- The existing debt position of the business must be balanced with equity, or additional equity must be obtained to balance future debt. The rule of thumb is for the equity position on a balance sheet, expressed as equity divided by assets, to range from 30 to 50 percent. If your business has an equity position of less than 30 percent and you wish to obtain financing for growth, a certain amount of money will have to be injected as equity to finance additional debt.
- Management skills and abilities must be balanced with the increasing demands on management in a growing business.
There are several simple examples of balancing opposing forces that can be applied to business. One example is the financial management concept. Financial management compares your company’s growth potential when financing the entire growth phase by reinvesting profits to financing through an infusion of cash from outside sources. The latter option accelerates growth; it follows the concept of leverage and allows you to use equity to obtain additional money so the business can grow faster.
For example, if you can use a 33-percent equity position and invest $100,000 in a business, you can borrow $200,000 for a total investment of $300,000. This allows the business to grow faster than using only the $100,000.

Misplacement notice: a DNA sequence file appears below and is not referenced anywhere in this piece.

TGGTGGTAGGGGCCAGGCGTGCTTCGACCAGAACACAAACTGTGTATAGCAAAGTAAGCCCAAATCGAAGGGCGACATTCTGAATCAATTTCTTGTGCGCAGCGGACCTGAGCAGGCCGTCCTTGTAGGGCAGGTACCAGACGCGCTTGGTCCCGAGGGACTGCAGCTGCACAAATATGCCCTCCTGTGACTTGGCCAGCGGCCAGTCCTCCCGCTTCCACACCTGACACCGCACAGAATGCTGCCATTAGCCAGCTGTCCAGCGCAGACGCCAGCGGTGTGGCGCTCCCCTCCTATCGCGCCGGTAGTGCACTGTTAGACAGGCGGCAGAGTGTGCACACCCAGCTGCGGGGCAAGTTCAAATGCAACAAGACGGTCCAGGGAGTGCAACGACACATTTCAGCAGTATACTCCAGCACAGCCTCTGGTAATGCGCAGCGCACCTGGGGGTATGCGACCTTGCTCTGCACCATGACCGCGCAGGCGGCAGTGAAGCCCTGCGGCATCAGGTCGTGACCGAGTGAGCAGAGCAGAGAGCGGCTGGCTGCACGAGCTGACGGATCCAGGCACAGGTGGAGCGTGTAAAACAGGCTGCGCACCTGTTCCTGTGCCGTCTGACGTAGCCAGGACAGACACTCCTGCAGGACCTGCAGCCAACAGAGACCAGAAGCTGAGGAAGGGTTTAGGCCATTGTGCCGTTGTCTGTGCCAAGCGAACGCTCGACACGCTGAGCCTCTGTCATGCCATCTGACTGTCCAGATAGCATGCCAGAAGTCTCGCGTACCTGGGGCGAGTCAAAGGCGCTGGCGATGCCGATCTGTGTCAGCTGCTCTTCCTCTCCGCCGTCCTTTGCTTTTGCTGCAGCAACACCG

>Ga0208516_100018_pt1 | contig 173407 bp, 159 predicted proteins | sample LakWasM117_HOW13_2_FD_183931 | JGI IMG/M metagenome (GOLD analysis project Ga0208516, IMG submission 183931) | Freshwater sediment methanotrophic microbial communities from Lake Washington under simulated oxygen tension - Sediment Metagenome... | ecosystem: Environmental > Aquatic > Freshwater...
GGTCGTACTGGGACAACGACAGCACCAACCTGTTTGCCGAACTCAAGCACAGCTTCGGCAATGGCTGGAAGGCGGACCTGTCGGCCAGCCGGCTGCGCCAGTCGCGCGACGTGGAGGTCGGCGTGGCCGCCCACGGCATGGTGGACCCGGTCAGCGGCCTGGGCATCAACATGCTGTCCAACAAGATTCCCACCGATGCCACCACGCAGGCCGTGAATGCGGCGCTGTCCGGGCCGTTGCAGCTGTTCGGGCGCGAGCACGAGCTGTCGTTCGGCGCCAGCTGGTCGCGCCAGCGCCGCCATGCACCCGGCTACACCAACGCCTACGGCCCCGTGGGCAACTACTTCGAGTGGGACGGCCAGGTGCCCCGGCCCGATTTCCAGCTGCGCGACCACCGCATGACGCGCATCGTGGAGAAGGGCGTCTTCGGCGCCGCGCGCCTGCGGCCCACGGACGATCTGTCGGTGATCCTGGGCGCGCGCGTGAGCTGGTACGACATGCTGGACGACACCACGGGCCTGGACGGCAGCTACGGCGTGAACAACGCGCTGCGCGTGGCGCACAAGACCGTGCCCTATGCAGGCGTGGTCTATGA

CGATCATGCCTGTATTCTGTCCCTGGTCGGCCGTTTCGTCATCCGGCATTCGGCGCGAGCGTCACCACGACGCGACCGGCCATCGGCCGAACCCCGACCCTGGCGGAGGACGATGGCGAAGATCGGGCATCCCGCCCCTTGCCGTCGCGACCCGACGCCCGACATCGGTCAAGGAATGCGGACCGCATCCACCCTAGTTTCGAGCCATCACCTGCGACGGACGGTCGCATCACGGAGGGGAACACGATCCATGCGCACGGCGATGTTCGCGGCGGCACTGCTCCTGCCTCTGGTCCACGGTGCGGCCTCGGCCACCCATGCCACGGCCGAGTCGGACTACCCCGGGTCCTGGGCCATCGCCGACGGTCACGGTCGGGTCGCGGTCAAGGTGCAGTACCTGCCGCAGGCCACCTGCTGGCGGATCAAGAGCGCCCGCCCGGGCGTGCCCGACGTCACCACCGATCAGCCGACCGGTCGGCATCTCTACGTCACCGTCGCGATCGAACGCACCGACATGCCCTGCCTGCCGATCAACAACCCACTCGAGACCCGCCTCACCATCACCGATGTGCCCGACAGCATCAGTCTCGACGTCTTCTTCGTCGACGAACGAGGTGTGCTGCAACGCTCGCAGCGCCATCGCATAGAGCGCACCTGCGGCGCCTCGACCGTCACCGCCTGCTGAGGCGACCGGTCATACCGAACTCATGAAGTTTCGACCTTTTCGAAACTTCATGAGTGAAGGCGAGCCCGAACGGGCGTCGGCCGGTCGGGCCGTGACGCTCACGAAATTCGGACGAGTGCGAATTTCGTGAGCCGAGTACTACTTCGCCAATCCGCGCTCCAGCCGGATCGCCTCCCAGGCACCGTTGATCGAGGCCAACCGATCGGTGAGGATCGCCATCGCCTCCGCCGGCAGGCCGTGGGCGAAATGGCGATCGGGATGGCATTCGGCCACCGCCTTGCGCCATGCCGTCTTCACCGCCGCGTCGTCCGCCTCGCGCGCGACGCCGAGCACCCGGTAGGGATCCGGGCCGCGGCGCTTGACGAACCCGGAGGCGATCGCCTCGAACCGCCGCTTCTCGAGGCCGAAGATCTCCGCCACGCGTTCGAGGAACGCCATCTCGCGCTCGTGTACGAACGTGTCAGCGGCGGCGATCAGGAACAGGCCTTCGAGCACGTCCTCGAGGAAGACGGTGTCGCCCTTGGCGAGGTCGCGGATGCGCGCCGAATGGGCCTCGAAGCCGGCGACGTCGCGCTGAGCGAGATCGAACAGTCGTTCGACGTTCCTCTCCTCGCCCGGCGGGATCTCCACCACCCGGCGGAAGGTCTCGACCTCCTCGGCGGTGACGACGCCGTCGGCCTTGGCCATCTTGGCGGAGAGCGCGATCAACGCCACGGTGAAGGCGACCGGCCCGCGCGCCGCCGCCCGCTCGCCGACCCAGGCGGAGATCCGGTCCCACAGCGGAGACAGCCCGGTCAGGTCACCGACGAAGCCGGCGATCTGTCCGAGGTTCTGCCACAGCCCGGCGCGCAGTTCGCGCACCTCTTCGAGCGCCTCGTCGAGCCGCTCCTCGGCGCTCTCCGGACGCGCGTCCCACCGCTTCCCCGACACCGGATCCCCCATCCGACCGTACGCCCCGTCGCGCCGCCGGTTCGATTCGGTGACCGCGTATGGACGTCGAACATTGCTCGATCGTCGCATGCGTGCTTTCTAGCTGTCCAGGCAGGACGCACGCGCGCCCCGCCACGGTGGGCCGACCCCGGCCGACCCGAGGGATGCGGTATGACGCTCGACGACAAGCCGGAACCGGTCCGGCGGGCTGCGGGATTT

When accelerating growth, the financial leverage concept works only as long as the business is profitable or the return on investment exceeds the debt expense. When this happens, the rate of return received on the equity investment is greater. For example, if you invested only the $100,000 and did not borrow any additional money, the rate of return might be 10 percent.
However, if you used the $100,000 to obtain $200,000, and if the debt is 12 percent and you make a return of 15 percent on the entire project, the resulting rate of return on the $100,000 is higher. The 3 percent made on the debt results in a total dollar value of $6,000. The 15 percent made on the existing equity (which would be $15,000), combined with the $6,000 made on the debt would result in a final return rate of 21 percent on the equity portion.
Profitability is important to business growth because it makes it easier to obtain the financing needed to expand. This is the opposite of how accounting systems are normally operated for tax purposes. To reduce taxes, accountants and business owners often try to show a loss or as little profit as possible, which allows the business to retain more cash. From this standpoint, perhaps your business should be profitable for several years before initiating a growth phase.
In many cases, however, you will not or cannot take the time to accomplish consistent profitability. If you are planning to expand your business, discuss this process with the accountant who prepares your income statements or taxes in order to legitimately transfer forward some of your current operating expenses, thus increasing your current profits.